I would suggest that if there are posters out there who have discovered alternative methods of dealing with pain - share them with us - inform the community of the different things that work for you. But don't chastise the methods of others whom you don't know and whose conditions you don't know anything about. That way, we can all learn from each other in an atmosphere of acceptance and support. Isn't this supposed to be a forum for support and information dissemination? There's no doubt an anger management forum somewhere if your goal is to put others down. I don't think anyone should have to defend their treatment plan, decided on with their doctor, to a stranger online. But hearing all the options that others have tried? Of course - I want to hear about everybody's experiences. I might learn something useful.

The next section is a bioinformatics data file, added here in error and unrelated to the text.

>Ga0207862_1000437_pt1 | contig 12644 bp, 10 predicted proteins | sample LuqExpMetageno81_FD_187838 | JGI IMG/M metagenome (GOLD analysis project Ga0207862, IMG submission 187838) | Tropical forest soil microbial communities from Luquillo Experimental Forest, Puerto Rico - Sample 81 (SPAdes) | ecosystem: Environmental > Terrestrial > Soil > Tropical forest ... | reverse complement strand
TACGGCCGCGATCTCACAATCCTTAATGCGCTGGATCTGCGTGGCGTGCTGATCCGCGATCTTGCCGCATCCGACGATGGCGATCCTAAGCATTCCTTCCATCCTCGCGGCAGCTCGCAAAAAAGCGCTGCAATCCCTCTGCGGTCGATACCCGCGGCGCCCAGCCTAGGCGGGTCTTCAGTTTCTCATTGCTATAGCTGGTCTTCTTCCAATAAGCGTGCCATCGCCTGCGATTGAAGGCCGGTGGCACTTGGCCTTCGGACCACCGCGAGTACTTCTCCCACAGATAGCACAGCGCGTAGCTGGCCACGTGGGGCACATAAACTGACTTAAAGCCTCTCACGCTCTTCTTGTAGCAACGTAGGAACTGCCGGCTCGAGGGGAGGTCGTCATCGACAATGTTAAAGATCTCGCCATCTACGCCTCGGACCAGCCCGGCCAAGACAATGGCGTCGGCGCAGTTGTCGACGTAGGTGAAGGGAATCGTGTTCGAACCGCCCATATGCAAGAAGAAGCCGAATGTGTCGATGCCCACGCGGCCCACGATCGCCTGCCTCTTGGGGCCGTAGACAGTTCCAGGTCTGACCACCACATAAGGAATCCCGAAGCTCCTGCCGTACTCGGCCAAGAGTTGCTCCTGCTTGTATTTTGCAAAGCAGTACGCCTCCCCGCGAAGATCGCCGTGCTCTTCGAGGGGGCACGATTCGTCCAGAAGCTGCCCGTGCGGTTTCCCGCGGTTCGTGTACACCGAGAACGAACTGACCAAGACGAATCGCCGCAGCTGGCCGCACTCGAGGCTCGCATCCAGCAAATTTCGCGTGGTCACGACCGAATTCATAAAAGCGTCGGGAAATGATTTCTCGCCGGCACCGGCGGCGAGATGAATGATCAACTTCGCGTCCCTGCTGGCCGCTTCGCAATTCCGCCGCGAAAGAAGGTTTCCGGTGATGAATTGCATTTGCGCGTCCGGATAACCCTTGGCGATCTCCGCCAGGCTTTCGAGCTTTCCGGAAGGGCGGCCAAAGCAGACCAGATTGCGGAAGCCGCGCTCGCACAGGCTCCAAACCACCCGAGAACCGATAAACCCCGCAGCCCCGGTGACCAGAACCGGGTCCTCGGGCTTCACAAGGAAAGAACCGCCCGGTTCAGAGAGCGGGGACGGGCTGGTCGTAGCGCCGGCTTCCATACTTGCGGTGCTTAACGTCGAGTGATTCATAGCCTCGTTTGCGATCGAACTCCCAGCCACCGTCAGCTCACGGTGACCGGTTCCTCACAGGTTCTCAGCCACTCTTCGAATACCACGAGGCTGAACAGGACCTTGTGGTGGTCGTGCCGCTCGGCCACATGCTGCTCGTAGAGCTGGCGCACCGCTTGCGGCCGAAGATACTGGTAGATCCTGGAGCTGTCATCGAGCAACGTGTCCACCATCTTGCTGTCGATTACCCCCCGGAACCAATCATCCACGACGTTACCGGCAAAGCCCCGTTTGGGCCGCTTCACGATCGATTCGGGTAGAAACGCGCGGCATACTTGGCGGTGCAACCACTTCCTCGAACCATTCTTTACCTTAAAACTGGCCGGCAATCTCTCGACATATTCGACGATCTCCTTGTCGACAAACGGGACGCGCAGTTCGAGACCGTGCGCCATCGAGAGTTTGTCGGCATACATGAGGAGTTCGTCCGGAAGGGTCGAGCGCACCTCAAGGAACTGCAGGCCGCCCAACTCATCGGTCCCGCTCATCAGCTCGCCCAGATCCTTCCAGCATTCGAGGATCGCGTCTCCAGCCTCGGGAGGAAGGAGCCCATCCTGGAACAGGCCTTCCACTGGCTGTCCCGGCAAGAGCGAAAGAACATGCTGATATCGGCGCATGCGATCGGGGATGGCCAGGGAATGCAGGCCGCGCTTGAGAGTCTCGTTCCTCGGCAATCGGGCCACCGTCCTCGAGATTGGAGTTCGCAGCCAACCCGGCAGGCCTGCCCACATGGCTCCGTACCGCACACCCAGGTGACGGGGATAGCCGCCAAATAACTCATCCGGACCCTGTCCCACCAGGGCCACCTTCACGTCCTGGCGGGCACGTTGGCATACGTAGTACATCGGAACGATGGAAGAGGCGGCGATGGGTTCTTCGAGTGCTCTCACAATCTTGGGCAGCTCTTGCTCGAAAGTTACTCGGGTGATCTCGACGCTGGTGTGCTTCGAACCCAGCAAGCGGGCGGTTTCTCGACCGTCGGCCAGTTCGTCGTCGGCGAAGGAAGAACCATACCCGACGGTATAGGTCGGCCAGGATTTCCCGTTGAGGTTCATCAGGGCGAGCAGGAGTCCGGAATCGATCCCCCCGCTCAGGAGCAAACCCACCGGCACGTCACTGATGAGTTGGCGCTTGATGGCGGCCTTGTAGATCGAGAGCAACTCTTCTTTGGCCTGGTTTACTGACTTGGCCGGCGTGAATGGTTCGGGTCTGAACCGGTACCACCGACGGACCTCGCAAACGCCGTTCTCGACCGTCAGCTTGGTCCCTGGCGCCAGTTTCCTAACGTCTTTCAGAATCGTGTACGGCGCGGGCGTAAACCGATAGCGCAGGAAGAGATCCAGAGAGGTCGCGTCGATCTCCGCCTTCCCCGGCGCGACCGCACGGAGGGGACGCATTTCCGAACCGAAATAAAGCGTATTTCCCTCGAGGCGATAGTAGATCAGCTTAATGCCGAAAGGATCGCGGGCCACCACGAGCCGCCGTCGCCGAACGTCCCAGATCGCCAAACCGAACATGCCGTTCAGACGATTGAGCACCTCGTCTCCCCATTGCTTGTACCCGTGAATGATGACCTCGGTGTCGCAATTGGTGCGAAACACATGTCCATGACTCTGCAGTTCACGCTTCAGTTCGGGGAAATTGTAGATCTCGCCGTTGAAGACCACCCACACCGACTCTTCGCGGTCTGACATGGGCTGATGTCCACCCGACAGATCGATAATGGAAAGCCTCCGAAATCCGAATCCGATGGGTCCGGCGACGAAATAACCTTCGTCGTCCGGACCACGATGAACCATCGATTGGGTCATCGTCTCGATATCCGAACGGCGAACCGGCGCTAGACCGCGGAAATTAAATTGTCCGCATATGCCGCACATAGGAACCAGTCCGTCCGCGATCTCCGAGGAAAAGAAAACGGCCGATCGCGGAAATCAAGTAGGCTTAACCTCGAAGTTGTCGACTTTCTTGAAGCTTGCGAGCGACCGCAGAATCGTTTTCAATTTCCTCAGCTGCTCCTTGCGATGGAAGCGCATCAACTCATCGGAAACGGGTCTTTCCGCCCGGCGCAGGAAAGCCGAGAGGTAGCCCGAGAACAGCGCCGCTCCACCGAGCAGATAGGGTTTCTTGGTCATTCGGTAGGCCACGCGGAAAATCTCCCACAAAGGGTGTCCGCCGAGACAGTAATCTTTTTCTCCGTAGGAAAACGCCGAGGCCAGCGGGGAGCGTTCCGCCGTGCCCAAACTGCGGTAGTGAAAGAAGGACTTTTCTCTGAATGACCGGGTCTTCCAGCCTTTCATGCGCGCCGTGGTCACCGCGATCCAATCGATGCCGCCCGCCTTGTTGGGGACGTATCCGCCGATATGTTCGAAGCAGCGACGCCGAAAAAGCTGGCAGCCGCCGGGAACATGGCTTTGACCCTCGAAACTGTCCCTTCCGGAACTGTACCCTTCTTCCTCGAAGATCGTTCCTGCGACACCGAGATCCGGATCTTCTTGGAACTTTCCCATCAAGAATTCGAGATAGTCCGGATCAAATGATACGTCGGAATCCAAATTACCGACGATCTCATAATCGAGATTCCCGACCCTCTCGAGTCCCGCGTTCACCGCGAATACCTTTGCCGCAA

I wish everyone a day of pain distractions and a moment of true joy! Blessings, Jan
Wow! some I come back to the States and what an a$$ whippin given.
First of all. I think my posts were poorly written, and read. I am not trying to say that their are not people who need narcotic meds. to have quality of life. There are a lot of fakers out there that make it hard for people in "real situations" to get the meds they need. As far as my statement about doctors "handing them out like candy" I speak from my own personal experience. I have 3 friends who have injuries, surgeries ...bla bla...that no longer really need them, but run to the doctor buckled over in fake pain and are getting drugs like Morphine w/percocet for breakthrough pain and are now at their limit, and it willl eventually happen to anyone who takes these kinds of drugs.